Juan Cole, professor of history at Michigan, former president of MESA, and erstwhile chaired professor at Yale, will take part in a "workshop" on May 3 at Brown University. Titled "The Study of the Middle East and Islam: Challenges after 9-11," the workshop will allow some of the most powerful forces in Middle East studies to don the mantle of victimhood (or better, to strut it, as it is a permanent feature of their moral cover).
Cole's biography for the workshop, in addition to the usual info, sports this claim:
Citing his blog, several prominent conservative commentators and journalists launched a public campaign against his potential hiring by Yale University last spring.
To which a proper rejoinder might be, "Citing his scholarship, senior professors at Yale and Duke refused to allow Cole to join them in their august institutions."
The full story of Cole and Yale, "Juan Cole and Yale: The Inside Story," was written by David White for Campus Watch and published August 3, 2006. Here are three key paragraphs from White's article:
According to several insiders, Cole's scholarship, which several professors deemed insufficient, was the decisive factor in the final decision against his appointment. Cole faced strong opposition from some of the most senior, influential, and highly-regarded members of Yale's history department, including prominent Yale historians Donald Kagan and John Lewis Gaddis. And that was kiss of death, because the Senior Appointment Committee wants a faculty vote that's nearly unanimous.
About the blog (emphasis added):
Regarding the role played by Cole's often polemical blog, sources close to Yale's decision argued that although it opened the eyes of many professors, it hardly killed Cole's chances. As Yale political science professor Steven Smith explained, "It would be very comforting for Cole's supporters to think that this got steamrolled because of his controversial blog opinions. The blog opened people's eyes as to what was going on. He was a kind of stealth candidate. I didn't know anybody that knew about this coming in; he was just kind of smuggled. And I think the blog opened people's eyes as to who this guy was, and what his views were.... It allowed us to see something about the quality of his mind."
A current Yale political science professor argued, "when it came to crunch time, of course the blog was a factor, but it's not what people looked at most seriously. At the end of the day, it wasn't his blog; it was his scholarly work. And that's why he was denied the position."
Cole was also turned down for a job at Duke last year, although he hasn't argued that he was treated unfairly by external agitator types in that case. In fact, he hasn't mentioned it all on his blog, perhaps because he didn't want to draw attention to his efforts to leave Michigan, since he wrote on his blog last June that he wasn't trying to leave Ann Arbor:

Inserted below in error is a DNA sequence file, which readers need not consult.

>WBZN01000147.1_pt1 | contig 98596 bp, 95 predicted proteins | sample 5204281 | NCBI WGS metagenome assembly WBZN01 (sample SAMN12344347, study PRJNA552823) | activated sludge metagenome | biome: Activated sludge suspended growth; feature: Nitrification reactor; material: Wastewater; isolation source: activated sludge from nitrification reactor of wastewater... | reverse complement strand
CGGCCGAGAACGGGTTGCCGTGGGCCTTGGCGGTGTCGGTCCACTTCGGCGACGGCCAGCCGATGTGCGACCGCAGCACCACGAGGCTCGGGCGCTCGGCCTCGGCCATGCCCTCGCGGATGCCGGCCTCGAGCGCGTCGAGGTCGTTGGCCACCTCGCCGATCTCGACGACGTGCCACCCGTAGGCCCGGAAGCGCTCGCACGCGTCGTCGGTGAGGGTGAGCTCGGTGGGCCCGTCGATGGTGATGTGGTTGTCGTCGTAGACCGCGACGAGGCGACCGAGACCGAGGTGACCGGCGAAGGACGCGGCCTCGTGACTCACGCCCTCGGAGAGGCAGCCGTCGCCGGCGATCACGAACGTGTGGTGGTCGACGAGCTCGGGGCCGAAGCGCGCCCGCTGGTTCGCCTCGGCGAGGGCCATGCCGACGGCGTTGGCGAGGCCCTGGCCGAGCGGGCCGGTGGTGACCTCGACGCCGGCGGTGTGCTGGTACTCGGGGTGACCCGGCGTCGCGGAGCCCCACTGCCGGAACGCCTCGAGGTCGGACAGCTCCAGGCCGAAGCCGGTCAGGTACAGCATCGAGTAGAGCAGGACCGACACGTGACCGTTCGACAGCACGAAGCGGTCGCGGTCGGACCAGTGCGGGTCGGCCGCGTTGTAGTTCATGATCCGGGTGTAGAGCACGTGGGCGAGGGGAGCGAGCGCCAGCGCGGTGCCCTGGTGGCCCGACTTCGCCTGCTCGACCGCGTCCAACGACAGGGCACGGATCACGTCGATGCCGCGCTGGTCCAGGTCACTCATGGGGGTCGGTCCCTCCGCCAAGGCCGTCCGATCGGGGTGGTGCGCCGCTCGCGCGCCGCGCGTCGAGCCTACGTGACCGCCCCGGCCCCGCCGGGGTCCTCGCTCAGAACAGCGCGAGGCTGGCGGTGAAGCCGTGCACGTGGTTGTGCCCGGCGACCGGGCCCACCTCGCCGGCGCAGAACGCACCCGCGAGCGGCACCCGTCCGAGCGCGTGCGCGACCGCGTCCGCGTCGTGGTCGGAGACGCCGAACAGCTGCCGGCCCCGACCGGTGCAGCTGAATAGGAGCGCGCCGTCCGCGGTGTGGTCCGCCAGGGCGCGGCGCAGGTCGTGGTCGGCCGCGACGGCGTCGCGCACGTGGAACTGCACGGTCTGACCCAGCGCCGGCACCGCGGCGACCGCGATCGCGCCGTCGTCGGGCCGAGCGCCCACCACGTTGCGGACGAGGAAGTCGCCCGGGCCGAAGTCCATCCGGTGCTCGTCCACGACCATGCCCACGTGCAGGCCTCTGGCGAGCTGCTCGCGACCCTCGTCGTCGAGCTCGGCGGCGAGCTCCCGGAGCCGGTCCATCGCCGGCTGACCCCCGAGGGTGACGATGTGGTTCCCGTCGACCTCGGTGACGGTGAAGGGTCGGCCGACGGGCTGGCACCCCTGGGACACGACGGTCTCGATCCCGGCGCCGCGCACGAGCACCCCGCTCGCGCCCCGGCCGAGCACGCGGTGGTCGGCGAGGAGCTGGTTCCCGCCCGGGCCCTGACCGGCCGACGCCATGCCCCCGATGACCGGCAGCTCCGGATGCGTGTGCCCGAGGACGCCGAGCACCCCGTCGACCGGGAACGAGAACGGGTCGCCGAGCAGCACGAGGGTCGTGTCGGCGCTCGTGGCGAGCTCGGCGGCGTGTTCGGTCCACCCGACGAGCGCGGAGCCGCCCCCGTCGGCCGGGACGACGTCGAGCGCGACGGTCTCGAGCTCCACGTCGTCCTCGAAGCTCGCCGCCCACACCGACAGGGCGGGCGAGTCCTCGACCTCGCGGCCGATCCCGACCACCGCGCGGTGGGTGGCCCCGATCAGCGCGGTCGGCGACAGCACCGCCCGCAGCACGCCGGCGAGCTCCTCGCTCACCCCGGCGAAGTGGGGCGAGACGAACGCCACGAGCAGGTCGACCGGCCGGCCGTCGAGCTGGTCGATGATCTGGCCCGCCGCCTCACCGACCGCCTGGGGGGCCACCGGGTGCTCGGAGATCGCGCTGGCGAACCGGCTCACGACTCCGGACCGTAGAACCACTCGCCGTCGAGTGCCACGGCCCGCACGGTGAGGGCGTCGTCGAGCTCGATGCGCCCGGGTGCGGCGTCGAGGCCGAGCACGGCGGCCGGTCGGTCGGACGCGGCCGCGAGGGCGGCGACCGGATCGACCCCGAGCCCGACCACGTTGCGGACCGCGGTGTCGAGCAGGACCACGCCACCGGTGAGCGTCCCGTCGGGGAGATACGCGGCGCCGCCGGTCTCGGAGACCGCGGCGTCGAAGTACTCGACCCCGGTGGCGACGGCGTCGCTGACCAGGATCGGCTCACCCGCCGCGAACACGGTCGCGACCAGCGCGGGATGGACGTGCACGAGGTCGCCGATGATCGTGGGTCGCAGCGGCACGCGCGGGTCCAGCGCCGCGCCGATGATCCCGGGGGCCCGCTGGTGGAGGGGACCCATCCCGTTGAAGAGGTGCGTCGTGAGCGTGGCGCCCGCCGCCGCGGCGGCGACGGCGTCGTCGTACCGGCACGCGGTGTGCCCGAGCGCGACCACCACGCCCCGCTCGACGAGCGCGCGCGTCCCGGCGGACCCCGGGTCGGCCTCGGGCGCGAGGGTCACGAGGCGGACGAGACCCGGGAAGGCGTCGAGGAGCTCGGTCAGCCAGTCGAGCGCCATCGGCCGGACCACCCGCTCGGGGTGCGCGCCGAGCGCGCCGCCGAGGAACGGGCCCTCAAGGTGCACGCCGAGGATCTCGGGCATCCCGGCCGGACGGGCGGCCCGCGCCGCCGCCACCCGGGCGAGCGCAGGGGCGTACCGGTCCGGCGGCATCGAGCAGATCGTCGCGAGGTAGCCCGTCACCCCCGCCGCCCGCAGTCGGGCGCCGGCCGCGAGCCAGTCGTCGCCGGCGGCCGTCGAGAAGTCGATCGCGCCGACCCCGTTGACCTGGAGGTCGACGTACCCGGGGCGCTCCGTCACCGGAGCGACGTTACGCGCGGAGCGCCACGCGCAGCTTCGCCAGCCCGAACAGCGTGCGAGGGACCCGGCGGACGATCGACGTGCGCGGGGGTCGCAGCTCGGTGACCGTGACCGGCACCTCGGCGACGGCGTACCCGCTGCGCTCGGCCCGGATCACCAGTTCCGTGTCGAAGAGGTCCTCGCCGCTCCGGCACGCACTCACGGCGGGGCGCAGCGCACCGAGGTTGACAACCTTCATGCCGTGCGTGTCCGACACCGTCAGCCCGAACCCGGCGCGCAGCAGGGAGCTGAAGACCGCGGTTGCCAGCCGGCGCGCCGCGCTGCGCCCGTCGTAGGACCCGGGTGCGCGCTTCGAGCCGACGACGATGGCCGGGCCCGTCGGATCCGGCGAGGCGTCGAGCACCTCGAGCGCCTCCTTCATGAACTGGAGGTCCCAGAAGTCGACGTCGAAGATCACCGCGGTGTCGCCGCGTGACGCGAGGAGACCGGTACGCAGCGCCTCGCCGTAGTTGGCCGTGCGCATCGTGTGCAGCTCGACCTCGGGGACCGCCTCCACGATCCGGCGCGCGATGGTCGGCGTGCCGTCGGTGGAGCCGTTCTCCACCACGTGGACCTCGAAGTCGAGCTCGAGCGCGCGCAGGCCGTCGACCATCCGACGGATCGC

Second, it is important in interpreting these things to know who initiated the looking. I am not actively seeking other employment, and did not apply to Yale; they came to me and asked if they could look at me for an appointment.
Another Campus Watch article, again written by David White: "Cole Case," covers the Duke story and strikes a familiar cord on Cole's academic record:
[A]ccording to several professors familiar with the proceedings, Cole's presentation was unimpressive. According to [Malachi] Hacohen, 'It was one of the worst job talks I have heard in my life,' '[it was] logically faulty,' and 'the talk seemed as if it were directed more to CNN viewers than to an academic audience.' Michael Munger, chair of Duke's department of political science, explained that Cole's lecture 'was just not at a level we were expecting…it was more like an undergraduate lecture.'
It's one of the wonders of the modern academic enterprise that its most privileged practitioners, whose academic freedom is untrammeled and who, especially in the case of Cole, are known for vitriolic attacks on critics (see the articles cited above for examples), capture the public eye by whining about critics. As I've argued before, they grew unused to answering for their words and deeds and, as everyone who was ever a teenager remembers, it's always easier to fling insults at one's opponents than risk defeat in debate. If the leaders of Middle East studies in America behave this shamelessly in the face of public criticism, imagine their behavior if the critics fall silent.